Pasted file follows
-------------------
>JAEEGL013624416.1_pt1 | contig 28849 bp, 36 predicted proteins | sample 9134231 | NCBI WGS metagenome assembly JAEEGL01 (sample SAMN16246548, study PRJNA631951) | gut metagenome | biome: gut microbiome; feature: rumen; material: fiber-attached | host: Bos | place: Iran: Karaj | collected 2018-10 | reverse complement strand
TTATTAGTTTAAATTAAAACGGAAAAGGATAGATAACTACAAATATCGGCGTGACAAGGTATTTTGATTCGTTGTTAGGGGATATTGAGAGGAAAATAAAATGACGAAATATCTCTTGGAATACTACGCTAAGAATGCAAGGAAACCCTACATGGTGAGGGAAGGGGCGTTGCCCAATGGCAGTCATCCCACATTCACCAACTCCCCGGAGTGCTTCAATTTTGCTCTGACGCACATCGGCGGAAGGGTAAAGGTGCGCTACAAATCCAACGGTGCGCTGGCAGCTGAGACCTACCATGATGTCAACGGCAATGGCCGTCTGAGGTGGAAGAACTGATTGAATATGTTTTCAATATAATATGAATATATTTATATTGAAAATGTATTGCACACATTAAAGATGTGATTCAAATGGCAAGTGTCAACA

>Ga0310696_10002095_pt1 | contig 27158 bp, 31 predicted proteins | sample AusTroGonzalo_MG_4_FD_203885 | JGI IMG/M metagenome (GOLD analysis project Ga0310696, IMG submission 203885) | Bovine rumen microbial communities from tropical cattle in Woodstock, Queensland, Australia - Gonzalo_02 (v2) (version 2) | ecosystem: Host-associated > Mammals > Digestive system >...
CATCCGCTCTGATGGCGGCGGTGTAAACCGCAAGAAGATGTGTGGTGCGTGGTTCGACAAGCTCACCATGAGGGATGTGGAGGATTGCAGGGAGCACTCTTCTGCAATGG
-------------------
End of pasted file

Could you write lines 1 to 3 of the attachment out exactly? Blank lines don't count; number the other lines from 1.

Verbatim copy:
>JAEEGL013624416.1_pt1 | contig 28849 bp, 36 predicted proteins | sample 9134231 | NCBI WGS metagenome assembly JAEEGL01 (sample SAMN16246548, study PRJNA631951) | gut metagenome | biome: gut microbiome; feature: rumen; material: fiber-attached | host: Bos | place: Iran: Karaj | collected 2018-10 | reverse complement strand
TTATTAGTTTAAATTAAAACGGAAAAGGATAGATAACTACAAATATCGGCGTGACAAGGTATTTTGATTCGTTGTTAGGGGATATTGAGAGGAAAATAAAATGACGAAATATCTCTTGGAATACTACGCTAAGAATGCAAGGAAACCCTACATGGTGAGGGAAGGGGCGTTGCCCAATGGCAGTCATCCCACATTCACCAACTCCCCGGAGTGCTTCAATTTTGCTCTGACGCACATCGGCGGAAGGGTAAAGGTGCGCTACAAATCCAACGGTGCGCTGGCAGCTGAGACCTACCATGATGTCAACGGCAATGGCCGTCTGAGGTGGAAGAACTGATTGAATATGTTTTCAATATAATATGAATATATTTATATTGAAAATGTATTGCACACATTAAAGATGTGATTCAAATGGCAAGTGTCAACA

>Ga0310696_10002095_pt1 | contig 27158 bp, 31 predicted proteins | sample AusTroGonzalo_MG_4_FD_203885 | JGI IMG/M metagenome (GOLD analysis project Ga0310696, IMG submission 203885) | Bovine rumen microbial communities from tropical cattle in Woodstock, Queensland, Australia - Gonzalo_02 (v2) (version 2) | ecosystem: Host-associated > Mammals > Digestive system >...